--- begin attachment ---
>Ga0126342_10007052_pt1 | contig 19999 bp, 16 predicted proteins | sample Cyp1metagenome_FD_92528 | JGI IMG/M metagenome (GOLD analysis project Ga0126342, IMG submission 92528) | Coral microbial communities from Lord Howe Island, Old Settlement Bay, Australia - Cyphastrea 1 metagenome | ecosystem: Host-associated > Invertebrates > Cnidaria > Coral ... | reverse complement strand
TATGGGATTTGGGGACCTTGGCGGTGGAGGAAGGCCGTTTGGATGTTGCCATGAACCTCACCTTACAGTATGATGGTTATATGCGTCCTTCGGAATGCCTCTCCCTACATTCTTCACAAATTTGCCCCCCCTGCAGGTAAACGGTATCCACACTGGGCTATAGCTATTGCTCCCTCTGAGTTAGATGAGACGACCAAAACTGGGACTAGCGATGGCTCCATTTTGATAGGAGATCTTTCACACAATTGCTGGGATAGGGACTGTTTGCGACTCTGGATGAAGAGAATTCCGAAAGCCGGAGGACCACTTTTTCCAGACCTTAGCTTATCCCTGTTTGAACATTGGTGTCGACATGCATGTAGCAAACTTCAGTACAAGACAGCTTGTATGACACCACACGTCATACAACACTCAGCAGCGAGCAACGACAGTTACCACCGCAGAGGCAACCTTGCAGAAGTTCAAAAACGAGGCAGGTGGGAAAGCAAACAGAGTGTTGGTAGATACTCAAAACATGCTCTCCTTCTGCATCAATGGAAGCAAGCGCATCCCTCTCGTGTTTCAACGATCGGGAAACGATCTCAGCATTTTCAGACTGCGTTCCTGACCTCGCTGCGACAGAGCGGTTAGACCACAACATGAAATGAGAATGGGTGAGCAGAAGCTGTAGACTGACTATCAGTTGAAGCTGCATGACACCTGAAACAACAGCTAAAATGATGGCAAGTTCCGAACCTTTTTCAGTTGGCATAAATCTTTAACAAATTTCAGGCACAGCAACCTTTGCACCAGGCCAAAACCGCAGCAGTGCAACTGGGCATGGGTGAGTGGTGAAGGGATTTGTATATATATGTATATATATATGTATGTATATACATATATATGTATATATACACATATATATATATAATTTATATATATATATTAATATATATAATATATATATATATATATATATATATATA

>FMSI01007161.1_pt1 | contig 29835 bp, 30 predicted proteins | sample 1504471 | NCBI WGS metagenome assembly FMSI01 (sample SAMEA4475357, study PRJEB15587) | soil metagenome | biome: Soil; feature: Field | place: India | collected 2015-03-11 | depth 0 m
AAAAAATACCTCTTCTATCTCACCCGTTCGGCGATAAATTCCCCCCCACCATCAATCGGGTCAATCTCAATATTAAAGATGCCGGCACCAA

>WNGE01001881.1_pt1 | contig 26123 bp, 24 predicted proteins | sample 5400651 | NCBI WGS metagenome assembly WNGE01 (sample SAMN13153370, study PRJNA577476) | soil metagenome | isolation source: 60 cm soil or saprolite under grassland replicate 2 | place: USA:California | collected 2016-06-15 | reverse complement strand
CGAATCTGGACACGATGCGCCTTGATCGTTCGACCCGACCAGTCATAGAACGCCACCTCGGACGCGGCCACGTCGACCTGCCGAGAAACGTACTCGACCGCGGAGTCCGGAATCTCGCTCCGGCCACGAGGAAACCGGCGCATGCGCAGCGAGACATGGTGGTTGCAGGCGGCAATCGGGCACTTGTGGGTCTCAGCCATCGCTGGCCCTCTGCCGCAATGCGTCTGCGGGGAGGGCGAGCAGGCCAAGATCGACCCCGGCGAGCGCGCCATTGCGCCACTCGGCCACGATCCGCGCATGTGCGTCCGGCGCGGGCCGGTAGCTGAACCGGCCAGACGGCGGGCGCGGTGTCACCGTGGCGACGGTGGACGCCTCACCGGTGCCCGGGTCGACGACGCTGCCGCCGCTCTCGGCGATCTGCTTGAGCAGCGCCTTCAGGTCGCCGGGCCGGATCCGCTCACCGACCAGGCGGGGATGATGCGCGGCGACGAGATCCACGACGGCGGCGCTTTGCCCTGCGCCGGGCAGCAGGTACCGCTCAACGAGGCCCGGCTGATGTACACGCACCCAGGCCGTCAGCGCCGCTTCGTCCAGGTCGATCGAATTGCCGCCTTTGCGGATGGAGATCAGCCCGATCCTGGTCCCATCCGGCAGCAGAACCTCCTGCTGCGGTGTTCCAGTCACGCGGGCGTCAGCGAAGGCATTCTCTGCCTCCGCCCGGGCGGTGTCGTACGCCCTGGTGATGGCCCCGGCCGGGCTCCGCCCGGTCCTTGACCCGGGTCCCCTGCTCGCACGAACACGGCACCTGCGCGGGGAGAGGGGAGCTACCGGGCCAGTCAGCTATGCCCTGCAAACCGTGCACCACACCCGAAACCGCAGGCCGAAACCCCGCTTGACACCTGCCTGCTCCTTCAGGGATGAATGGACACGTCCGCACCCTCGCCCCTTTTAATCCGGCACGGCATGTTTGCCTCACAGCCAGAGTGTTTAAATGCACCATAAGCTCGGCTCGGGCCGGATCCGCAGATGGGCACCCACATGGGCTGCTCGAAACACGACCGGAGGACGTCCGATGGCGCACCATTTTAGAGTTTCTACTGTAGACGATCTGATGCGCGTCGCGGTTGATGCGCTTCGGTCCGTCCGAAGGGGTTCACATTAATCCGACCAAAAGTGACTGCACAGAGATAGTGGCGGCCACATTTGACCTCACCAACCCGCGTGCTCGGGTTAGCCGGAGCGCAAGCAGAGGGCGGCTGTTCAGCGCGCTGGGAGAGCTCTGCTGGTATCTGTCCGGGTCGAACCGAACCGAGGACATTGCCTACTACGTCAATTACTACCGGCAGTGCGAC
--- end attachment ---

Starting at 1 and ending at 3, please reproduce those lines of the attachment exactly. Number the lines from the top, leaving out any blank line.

>Ga0126342_10007052_pt1 | contig 19999 bp, 16 predicted proteins | sample Cyp1metagenome_FD_92528 | JGI IMG/M metagenome (GOLD analysis project Ga0126342, IMG submission 92528) | Coral microbial communities from Lord Howe Island, Old Settlement Bay, Australia - Cyphastrea 1 metagenome | ecosystem: Host-associated > Invertebrates > Cnidaria > Coral ... | reverse complement strand
TATGGGATTTGGGGACCTTGGCGGTGGAGGAAGGCCGTTTGGATGTTGCCATGAACCTCACCTTACAGTATGATGGTTATATGCGTCCTTCGGAATGCCTCTCCCTACATTCTTCACAAATTTGCCCCCCCTGCAGGTAAACGGTATCCACACTGGGCTATAGCTATTGCTCCCTCTGAGTTAGATGAGACGACCAAAACTGGGACTAGCGATGGCTCCATTTTGATAGGAGATCTTTCACACAATTGCTGGGATAGGGACTGTTTGCGACTCTGGATGAAGAGAATTCCGAAAGCCGGAGGACCACTTTTTCCAGACCTTAGCTTATCCCTGTTTGAACATTGGTGTCGACATGCATGTAGCAAACTTCAGTACAAGACAGCTTGTATGACACCACACGTCATACAACACTCAGCAGCGAGCAACGACAGTTACCACCGCAGAGGCAACCTTGCAGAAGTTCAAAAACGAGGCAGGTGGGAAAGCAAACAGAGTGTTGGTAGATACTCAAAACATGCTCTCCTTCTGCATCAATGGAAGCAAGCGCATCCCTCTCGTGTTTCAACGATCGGGAAACGATCTCAGCATTTTCAGACTGCGTTCCTGACCTCGCTGCGACAGAGCGGTTAGACCACAACATGAAATGAGAATGGGTGAGCAGAAGCTGTAGACTGACTATCAGTTGAAGCTGCATGACACCTGAAACAACAGCTAAAATGATGGCAAGTTCCGAACCTTTTTCAGTTGGCATAAATCTTTAACAAATTTCAGGCACAGCAACCTTTGCACCAGGCCAAAACCGCAGCAGTGCAACTGGGCATGGGTGAGTGGTGAAGGGATTTGTATATATATGTATATATATATGTATGTATATACATATATATGTATATATACACATATATATATATAATTTATATATATATATTAATATATATAATATATATATATATATATATATATATATA

>FMSI01007161.1_pt1 | contig 29835 bp, 30 predicted proteins | sample 1504471 | NCBI WGS metagenome assembly FMSI01 (sample SAMEA4475357, study PRJEB15587) | soil metagenome | biome: Soil; feature: Field | place: India | collected 2015-03-11 | depth 0 m